Lisa Hanawalt chats with Sadie Magazine

“Cookies, Collecting, and Poop—A Chat with Lisa Hanawalt” / Sadie Magazine / Kelly McClure / June 5, 2013

Lisa Hanawalt is a Brooklyn-based artist whose first major book, My Dirty Dumb Eyes, comes out on Drawn & Quarterly in May. Her work has appeared in The Hairpin, Vanity Fair, The Believer, and she illustrated a book about farts once. I thought it would be a good idea to meet Lisa for coffee at Cookie Road in Greenpoint to talk about her life, and to also make sure and point out that I knew a lot about her—even prior to our interview, because I’d been stalking her on Twitter and Instagram for a month.

Kelly: So, you’re going on a book tour and I can’t imagine what that’s like.

Lisa: Me neither! I’ve done conventions a lot, and for my previous job I used to have to go to conventions to sell camera equipment, so I’ve kind of had a little bit of training in how to engage people and sell things to them even though I’m super shy.

Kelly: The funny thing about all that though is that, OK, so you’re sitting at a table, and you see someone walking towards you, and then there’s maybe that awkwardness where you have to sit there and stare at them, or have some sort of smile, until they bridge the distance from where they were to where you are.

Lisa: That’s the most awkward part, where someone’s coming towards you but you’re too far apart to start talking, but you have to acknowledge them in some way. I probably come across as a little aloof because I just don’t know what to do. What’s even weirder is when they’re nervous to meet me, because I’m like “ME! You’re nervous to meet ME?” There was this one girl who came up to me during Comic-Con and she had this stack of books, and she was so nervous that the books started to topple to the floor. I just started asking her questions about herself.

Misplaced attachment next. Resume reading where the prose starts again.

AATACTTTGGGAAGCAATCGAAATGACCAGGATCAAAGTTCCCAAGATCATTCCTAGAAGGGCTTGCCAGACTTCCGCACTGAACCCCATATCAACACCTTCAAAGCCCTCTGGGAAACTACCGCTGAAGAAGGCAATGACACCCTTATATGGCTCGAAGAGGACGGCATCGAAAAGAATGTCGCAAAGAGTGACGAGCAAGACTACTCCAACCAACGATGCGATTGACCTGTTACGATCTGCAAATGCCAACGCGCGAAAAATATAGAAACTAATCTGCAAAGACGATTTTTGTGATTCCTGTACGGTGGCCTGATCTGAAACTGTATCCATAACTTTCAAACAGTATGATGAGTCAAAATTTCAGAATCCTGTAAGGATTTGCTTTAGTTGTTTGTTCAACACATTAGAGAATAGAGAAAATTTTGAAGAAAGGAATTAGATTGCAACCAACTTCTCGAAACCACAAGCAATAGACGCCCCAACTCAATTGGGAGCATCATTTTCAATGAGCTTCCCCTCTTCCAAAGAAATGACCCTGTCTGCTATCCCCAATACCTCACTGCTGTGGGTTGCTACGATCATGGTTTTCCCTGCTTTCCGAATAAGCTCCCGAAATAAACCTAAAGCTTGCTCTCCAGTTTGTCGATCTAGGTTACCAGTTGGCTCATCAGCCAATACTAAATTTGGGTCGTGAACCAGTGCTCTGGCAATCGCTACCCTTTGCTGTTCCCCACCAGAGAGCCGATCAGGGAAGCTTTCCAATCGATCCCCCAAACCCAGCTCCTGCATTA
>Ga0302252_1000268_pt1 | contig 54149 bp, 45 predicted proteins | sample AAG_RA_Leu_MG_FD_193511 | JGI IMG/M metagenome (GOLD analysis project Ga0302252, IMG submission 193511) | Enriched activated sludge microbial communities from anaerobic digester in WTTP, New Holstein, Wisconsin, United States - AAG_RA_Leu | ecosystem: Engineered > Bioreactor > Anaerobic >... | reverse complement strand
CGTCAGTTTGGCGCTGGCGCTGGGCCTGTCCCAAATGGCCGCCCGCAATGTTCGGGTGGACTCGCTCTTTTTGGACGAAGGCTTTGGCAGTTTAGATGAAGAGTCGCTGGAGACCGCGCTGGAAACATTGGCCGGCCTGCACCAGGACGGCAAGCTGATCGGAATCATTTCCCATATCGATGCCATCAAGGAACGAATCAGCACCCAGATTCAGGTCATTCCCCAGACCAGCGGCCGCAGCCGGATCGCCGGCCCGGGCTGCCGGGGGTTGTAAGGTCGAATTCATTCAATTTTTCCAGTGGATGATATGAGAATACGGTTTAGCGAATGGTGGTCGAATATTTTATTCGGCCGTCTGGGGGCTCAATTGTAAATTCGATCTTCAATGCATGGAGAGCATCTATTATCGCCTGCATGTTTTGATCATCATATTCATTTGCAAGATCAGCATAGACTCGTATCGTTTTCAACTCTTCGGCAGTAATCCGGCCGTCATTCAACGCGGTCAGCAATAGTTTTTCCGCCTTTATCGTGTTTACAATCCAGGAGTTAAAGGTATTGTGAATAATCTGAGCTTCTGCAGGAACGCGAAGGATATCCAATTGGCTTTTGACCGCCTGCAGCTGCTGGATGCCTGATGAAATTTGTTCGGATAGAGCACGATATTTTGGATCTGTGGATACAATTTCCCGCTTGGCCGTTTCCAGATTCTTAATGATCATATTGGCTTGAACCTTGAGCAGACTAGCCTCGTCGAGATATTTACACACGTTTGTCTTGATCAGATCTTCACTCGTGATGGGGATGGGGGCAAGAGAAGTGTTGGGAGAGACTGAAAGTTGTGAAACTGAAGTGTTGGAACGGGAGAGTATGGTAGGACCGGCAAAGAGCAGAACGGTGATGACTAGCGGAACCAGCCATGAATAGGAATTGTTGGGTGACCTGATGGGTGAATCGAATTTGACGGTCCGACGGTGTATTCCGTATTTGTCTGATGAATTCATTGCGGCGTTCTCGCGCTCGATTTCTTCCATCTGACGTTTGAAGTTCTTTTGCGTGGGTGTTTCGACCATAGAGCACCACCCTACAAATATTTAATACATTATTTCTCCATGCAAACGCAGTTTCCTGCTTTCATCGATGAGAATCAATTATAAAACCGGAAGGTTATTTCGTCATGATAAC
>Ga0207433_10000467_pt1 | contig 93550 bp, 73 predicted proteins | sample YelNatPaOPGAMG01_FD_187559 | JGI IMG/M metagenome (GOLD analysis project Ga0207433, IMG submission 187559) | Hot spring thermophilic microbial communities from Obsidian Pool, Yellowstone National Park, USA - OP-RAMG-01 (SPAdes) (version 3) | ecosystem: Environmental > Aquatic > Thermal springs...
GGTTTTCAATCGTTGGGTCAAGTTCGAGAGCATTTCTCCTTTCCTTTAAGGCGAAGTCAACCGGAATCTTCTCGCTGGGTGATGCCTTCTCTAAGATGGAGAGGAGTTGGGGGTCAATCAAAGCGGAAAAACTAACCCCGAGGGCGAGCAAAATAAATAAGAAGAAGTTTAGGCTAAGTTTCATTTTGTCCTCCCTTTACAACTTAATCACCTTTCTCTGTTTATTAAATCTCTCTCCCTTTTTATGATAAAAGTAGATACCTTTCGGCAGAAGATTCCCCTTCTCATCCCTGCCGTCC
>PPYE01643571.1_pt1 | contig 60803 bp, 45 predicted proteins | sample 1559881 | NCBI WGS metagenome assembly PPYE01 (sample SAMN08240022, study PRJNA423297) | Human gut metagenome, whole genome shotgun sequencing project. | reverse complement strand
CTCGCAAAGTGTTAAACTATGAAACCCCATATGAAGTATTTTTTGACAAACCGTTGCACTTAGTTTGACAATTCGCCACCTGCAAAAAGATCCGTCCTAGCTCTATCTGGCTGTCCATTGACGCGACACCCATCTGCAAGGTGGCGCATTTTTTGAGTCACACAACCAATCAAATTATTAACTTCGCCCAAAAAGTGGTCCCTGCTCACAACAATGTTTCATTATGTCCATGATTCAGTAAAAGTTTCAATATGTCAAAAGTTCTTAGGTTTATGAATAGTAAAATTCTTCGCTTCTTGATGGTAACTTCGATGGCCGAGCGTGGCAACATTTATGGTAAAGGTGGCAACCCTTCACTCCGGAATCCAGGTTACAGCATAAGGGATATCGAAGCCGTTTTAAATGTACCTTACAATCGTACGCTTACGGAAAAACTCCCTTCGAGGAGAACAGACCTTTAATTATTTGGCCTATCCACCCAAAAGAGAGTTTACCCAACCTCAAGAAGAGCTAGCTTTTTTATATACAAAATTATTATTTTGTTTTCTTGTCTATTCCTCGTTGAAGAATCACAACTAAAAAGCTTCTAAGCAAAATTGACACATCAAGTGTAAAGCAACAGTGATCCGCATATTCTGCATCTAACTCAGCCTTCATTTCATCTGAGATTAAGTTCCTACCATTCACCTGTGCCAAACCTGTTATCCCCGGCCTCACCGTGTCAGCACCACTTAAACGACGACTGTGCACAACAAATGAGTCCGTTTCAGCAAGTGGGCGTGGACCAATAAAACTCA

Kelly: Well, the level of social anxiety is so severe that sometimes it’s nerve-racking just to leave the house.

Lisa: I completely relate to that. Just interacting with a cashier at a bodega is such an awkward, intense experience for me.

Kelly: This book is kind of your first major solo thing. How did you get hooked up with Drawn & Quarterly as the publisher?

Lisa: My agent, and I sent them a proposal and they said yes. Thankfully. We had sent proposals to a few other places too, but people kept wanting to change the book, or add things. One place was like “Can you do a chapter on cocktails? Or nightlife?” One company wanted me to do an entire book about Ryan Gosling, but I don’t want something that people will just pick up at the checkout aisle and then it’s tiresome after one week. Drawn & Quarterly were the first to say that they just wanted the book to be my vision.

Kelly: You’ve drawn Ryan Gosling a few times, and you sell some prints of those drawings on your Etsy shop. If Gosling ordered one, would you include a little note to him, or would you be like “That’s cool, whatever?”

Lisa: Oh, I would definitely write to him. I don’t know what I’d say. I’d probably try to make a drawing for him or something. I’m such an ass-kisser. I’d totally suck up to him.

Kelly: Do you collect anything? Do you have any weird collections? And this question comes from lurking and seeing a picture you had posted of your desk, and it looked like you had a lot of cool stuff. I always love seeing pictures of people’s workspaces, and apartment interiors in general.

Lisa: I used to be a big time collector of everything I was into. I collected plastic horses, and Legos, and I got really into the Beatles at one point so I collected Beatles stuff. If you go to my childhood bedroom you can see all these different obsessions. And now I’m trying to pair down and own less stuff, so I don’t collect many things, but I definitely have that need to hunt for things. Maybe someday when I have more space I’ll get back into it. Also I feel like when I was more into collecting I was a lonelier person. I was single for like six or seven years, living in LA, and I just had crazy crap around me all the time. And now I live with my boyfriend, and a dog, so stuff is less important to me than it used to be.